Saturday, November 9, 2002

Laying wreath in D.C.


Bowler honoring veterans

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Remember the veterans.

Tootie Pierson used to say that whenever her bowling team raised money for charities.

And that, in a nutshell, is why her friend and former teammate, Rosie Taulbee, is in Washington, D.C., today.

At the invitation of the Department of Veterans Affairs, Rosie will spend the morning at Arlington National Cemetery.

On Monday, she takes part in the Veterans Day wreath-laying ceremonies at the cemetery's Tomb of the Unknowns.

Today, she's doing a run-through. With pleasure.

"I'm a native Cincinnatian," the smiling Cleves resident told me. "We don't want any mistakes."

Rosie and Tootie bowled together in doubles tournaments for 12 years. Their partnership ended too soon.

In the spring of 1997, Tootie learned she had breast cancer. She died three months later.

Rosie wanted to honor Tootie and remind people to "remember the veterans." So, she helped set up an annual tournament in her late partner's name.

Proceeds from the Tootie Pierson Bowlers to Veterans Link at Colerain Bowl aid patients at Tristate veterans hospitals. The 2002 tournament, managed by Pat Canfield, a veteran bowler and Army veteran, raised 95 percent more money than the 2001 event.

Hundreds of women's bowling groups raised funds for veterans this year. None had a larger increase than Tootie's tournament, presented by the Greater Cincinnati Women's Bowling Association - Rosie Taulbee, president.

The only people I've ever heard of laying wreaths at the white marble tomb of the unknown soldier are presidents, their stand-ins and foreign dignitaries. But no Rosies.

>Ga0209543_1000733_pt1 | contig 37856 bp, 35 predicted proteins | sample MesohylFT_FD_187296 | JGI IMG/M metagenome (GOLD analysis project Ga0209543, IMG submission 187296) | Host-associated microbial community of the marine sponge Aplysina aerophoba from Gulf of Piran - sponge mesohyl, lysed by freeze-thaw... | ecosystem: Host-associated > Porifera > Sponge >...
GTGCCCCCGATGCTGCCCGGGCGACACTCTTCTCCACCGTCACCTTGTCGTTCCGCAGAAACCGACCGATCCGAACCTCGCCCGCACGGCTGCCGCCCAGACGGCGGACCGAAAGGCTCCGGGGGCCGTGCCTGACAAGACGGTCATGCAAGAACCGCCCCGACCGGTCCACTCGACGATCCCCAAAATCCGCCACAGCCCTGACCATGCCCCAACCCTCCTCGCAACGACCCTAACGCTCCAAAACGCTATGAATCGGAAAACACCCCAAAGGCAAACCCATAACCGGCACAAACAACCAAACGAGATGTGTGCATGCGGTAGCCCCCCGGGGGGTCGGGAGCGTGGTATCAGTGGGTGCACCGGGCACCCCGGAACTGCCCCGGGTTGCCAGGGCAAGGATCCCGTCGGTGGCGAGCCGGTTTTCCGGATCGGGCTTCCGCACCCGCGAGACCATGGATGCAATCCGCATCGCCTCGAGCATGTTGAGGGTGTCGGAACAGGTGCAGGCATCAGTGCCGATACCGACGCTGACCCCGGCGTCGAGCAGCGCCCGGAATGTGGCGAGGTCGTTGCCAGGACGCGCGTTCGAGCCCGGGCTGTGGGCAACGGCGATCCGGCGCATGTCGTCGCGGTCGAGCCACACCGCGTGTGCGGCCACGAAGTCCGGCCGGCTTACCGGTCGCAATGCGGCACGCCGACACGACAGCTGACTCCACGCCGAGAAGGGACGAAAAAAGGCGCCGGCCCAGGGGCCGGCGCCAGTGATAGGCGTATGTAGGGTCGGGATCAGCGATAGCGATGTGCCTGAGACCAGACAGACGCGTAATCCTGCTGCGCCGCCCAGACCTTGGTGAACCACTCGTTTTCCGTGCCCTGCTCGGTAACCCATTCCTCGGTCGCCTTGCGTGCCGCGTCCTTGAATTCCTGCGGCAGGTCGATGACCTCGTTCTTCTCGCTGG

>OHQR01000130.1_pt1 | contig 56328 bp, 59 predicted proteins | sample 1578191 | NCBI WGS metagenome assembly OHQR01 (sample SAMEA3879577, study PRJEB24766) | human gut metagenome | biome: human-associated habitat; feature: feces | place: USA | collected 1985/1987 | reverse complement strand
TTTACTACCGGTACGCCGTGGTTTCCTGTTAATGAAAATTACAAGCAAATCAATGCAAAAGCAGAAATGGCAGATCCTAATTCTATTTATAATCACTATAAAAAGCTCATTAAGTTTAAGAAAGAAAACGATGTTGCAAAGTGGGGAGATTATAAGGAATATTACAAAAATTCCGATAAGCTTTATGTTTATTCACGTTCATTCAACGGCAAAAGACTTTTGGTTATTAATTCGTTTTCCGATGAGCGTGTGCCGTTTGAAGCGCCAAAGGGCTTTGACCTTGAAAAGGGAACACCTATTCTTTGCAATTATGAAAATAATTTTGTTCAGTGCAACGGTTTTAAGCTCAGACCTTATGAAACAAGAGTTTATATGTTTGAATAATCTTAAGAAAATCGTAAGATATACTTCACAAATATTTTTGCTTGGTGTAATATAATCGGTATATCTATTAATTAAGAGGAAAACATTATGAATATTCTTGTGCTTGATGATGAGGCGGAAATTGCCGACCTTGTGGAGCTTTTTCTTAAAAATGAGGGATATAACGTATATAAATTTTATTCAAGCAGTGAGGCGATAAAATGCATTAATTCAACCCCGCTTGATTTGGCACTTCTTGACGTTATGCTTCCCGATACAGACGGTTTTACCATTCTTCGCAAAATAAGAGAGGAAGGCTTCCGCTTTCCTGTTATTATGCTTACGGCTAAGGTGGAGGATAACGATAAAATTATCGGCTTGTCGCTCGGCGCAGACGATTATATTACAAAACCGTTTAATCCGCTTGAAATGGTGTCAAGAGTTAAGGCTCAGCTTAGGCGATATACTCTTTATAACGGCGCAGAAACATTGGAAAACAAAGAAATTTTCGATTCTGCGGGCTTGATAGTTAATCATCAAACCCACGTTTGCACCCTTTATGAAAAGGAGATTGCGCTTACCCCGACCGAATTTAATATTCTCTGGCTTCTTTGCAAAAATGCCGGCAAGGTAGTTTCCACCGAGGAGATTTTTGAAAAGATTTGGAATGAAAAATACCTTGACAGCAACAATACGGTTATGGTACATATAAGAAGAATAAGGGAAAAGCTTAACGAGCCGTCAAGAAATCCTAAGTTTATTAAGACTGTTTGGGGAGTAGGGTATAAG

"I'm just a real person," she said. We sat in an empty doctor's suite at the Vitreo-Retinal Surgeons' Mount Auburn complex. She's the office manager.

Rosie and her fellow bowlers raise money so hospitalized veterans can have videos, puzzles, headphones and books.

"Little things," Rosie calls them.

The bowlers don't do this for recognition.

Rosie explained that they have fund-raisers "so these veterans, who defended our country and now have to spend the rest of their lives in a hospital, know somebody cares."

Tootie instilled that desire in Rosie. Caring for veterans came naturally to Tootie. Her husband, Don, served in World War II.

Rosie is not the wife of a veteran. Nor is she the sister, daughter or granddaughter of one.

She does recall hearing about "a great-grandfather who fought in the Spanish-American War."

Caring, appreciating hard work and giving thanks do come naturally to Rosie.

She visits local cemeteries to honor loved ones, "to laugh, to reminisce, to feel like they're still here."

She walks up to veterans she's never met and thanks them for fighting for America. "Because of everything they did, we can walk freely up and down the street."

Rosie is the right person for this ceremony. She's light-hearted. But she's not talking this honor lightly.

She knows what she must wear for the occasion. A star-spangled, red, white and blue ball cap from Don Pierson's VFW Post No. 3744 in Deer Park.

When it comes time on Veterans Day for the tomb's guard to put the wreath in place, Rosie knows her mind will be flooded with thoughts and emotions.

She'll say a silent prayer. And be mindful that America is "on the verge of another war."

She'll also think about Tootie. And how she wanted everyone to remember the veterans.

Call Cliff Radel at 768-8379; or e-mail: cradel@enquirer.com.




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